Peter Schiff: The Fed Can’t Fight What It Doesn’t Understand

With the Federal Reserve delivering a smaller 25 basis point rate hike at its February meeting, there is a perception that the central bank is nearing victory in the inflation fight. But as Peter Schiff pointed out during his podcast, Jerome Powell made several statements that indicate he doesn’t really understand inflation. That raises a question. How can the Fed fight what it doesn’t understand?

The markets are certainly behaving as if the tightening cycle is finished.

I think traders are looking at the softening economic data and a pullback in some of the inflation measures that we’ve had in recent months, and they think that the Fed is done hiking now even though Powell indicated that a couple more hikes are coming.”

Peter said the markets also seem to believe that inflation is going to be coming down faster.

But the reality is inflation is not going to weaken. It’s going to strengthen. The economy is not only going to weaken, but weaken much more than the markets expect. So, the markets may in fact be right that the Fed stops hiking. But not because inflation comes down, but because the economy comes down, or because employment comes down and unemployment goes up. But as of now, everybody thinks everything is great. It’s a Goldilocks scenario. People are looking for a soft landing where the economy weakens just enough to bring down inflation but not enough to bring down corporate earnings.”

Peter said the weakness in the dollar is going to be the catalyst for another explosive move up in commodity prices.

And it’s the decline in commodity prices that is helping to keep down goods prices, which is why everybody is so convinced that we’ve seen the worst of inflation and it’s headed lower. But as commodities start to make new highs when the dollar makes new lows, that’s going to throw cold water on that theory, and people are once again going to be afraid of higher inflation. But I think the Fed is going to be afraid to fight it because it’s afraid of what that fight might do to a much weaker economy and much weaker labor market than what the Fed now expects.”

During his press conference, Jerome Powell acknowledged that pain inflation causes Americans.

Because the real cause of inflation is the US government and the Federal Reserve acting in concert with one another, where the US government spends money it doesn’t have, and then the Fed prints the money for the government to spend — that is why we have inflation. So, if inflation is causing an economic hardship, and if the government and the Fed cause inflation, then it’s the government and the Federal Reserve that are responsible for that hardship.”

Keep in mind, inflation is a tax. It’s how we pay for big government.

Powell said in order to get inflation back to 2%, it will require below-trend economic growth for some time and a softening of labor market conditions. Peter said this is one of many economic concepts Powell got wrong.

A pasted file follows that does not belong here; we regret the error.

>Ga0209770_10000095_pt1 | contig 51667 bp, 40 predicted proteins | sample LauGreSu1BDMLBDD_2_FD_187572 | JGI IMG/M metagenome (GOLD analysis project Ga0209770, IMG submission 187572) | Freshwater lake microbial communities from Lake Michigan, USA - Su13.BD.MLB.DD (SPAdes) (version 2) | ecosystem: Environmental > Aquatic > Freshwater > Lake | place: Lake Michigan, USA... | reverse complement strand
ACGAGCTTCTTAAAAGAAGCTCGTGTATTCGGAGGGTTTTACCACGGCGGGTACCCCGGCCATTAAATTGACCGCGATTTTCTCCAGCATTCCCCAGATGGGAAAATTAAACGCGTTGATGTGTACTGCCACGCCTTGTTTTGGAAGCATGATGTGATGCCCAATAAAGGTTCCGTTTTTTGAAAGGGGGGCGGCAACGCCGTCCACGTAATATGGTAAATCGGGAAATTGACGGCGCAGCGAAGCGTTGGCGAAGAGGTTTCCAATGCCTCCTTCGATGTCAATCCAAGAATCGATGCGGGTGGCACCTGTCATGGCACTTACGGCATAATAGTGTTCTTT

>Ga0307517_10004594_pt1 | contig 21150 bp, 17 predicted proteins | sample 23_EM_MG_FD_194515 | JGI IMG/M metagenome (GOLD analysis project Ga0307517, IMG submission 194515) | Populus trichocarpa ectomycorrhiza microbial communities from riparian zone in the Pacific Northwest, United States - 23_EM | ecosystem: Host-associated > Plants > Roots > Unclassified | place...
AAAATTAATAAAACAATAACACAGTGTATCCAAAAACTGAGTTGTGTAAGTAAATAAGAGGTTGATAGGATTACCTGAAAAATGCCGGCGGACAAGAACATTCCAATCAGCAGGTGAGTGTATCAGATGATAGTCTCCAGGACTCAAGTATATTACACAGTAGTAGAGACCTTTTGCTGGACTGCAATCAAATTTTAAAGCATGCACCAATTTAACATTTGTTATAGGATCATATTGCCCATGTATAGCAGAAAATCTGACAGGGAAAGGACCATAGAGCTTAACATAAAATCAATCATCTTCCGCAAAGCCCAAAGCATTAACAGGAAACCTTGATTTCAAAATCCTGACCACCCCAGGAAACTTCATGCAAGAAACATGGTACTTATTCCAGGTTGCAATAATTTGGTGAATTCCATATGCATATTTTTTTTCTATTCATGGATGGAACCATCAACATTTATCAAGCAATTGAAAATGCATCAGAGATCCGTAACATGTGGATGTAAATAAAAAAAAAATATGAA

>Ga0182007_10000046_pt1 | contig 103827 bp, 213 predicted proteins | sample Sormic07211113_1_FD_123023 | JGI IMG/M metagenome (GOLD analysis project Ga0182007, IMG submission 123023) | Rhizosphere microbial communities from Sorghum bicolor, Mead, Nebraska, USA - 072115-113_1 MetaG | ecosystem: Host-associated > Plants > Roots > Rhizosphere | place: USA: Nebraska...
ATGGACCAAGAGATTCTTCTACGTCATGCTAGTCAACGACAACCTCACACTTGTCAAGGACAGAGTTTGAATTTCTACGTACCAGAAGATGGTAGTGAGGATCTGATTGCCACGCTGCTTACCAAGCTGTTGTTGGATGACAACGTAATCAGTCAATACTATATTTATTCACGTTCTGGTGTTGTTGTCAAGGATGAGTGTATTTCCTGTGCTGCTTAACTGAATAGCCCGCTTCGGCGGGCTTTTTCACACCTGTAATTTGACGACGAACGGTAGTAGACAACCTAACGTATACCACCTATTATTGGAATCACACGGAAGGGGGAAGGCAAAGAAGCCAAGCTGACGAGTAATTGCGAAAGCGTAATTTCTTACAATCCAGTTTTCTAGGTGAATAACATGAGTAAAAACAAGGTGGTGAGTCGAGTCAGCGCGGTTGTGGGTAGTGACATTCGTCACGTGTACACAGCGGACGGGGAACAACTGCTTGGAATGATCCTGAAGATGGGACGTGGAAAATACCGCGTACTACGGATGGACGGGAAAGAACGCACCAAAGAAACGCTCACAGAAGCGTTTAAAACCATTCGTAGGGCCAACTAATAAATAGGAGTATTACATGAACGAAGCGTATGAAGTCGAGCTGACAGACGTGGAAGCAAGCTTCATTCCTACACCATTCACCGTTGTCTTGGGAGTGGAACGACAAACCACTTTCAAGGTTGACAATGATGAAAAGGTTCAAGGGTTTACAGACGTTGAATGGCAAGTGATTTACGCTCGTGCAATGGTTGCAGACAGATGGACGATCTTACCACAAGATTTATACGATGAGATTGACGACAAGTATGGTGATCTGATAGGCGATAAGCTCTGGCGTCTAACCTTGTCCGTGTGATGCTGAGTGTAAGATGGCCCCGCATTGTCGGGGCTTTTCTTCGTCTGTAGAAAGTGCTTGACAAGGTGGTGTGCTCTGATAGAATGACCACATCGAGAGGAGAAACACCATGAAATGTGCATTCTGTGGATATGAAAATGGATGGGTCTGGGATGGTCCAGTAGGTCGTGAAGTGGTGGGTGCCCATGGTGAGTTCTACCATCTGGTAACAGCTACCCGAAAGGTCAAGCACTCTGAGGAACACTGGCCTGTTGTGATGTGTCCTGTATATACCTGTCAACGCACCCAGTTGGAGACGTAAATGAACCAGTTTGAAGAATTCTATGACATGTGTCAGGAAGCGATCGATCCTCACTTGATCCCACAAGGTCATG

In order to bring down inflation, you don’t need to restrain economic growth. You need to restrain the growth of the money supply. You need to restrain spending that results from money printing or excess credit.”

And we don’t need to put people out of work to bring down prices.

We need to put more people to work. That’s what we need. People working means we produce more stuff. The more stuff we have, the lower the price of that stuff.”

Peter pointed out that the large deficit spending going on in Washington D.C. is exacerbating the situation by flooding the economy with fiscal stimulus.

That is interfering with the Fed’s fight against inflation. If the Fed was really serious about fighting inflation, Powell would be demanding that the federal government cut spending. Instead he’s doing the opposite [by urging Congress to raise the debt ceiling].”

A reporter asked Powell if there is any evidence of a “wage-price spiral.” Peter noted that there can’t be any evidence of such a thing because it doesn’t exist.

The whole concept of a wage-price spiral was dreamed up by a bunch of Keynsian economists during the 1970s that were looking for a scapegoat to blame inflation on.”

Prices don’t go up because wages go up.

Wages are, in fact, prices. They’re just the price of labor. And prices don’t go up because prices go up. Wages go up and other prices go up because the government creates inflation. But Powell wants people to think that inflation is created by the private sector, that the Fed is just some innocent bystander — and the government.”

Peter said the fact Powell doesn’t understand this is more evidence that Powell doesn’t understand inflation.

Along those same lines, Powell said the Fed has a bedrock belief that consumer expectations play a large part in creating inflation. In other words, consumer perception of what might happen actually causes it to happen. Inflation becomes a self-fulfilling prophecy.

This is just another way for the Federal Reserve to point the blame for inflation at the private sector, at consumers, or maybe at businesses. But the reality is consumers are not causing inflation to go up because they expect it. Inflation is going up because the Fed is creating inflation, because the government is creating inflation. Consumers are simply reacting to the inflation that has already been created.”

If consumers suddenly decide there is no more inflation but the Fed keeps creating money out of thin air — creating inflation — it doesn’t matter. Consumers will still get higher prices no matter what they think.

This all raises an important question: if Jerome Powell and other central bankers at the Fed don’t understand inflation, how will they successfully fight it?

Short answer: they won’t.

In this podcast, Peter also talks about the market reaction to the FOMC meeting, economic data, and fraud surrounding PPP loans.

Reprinted with permission from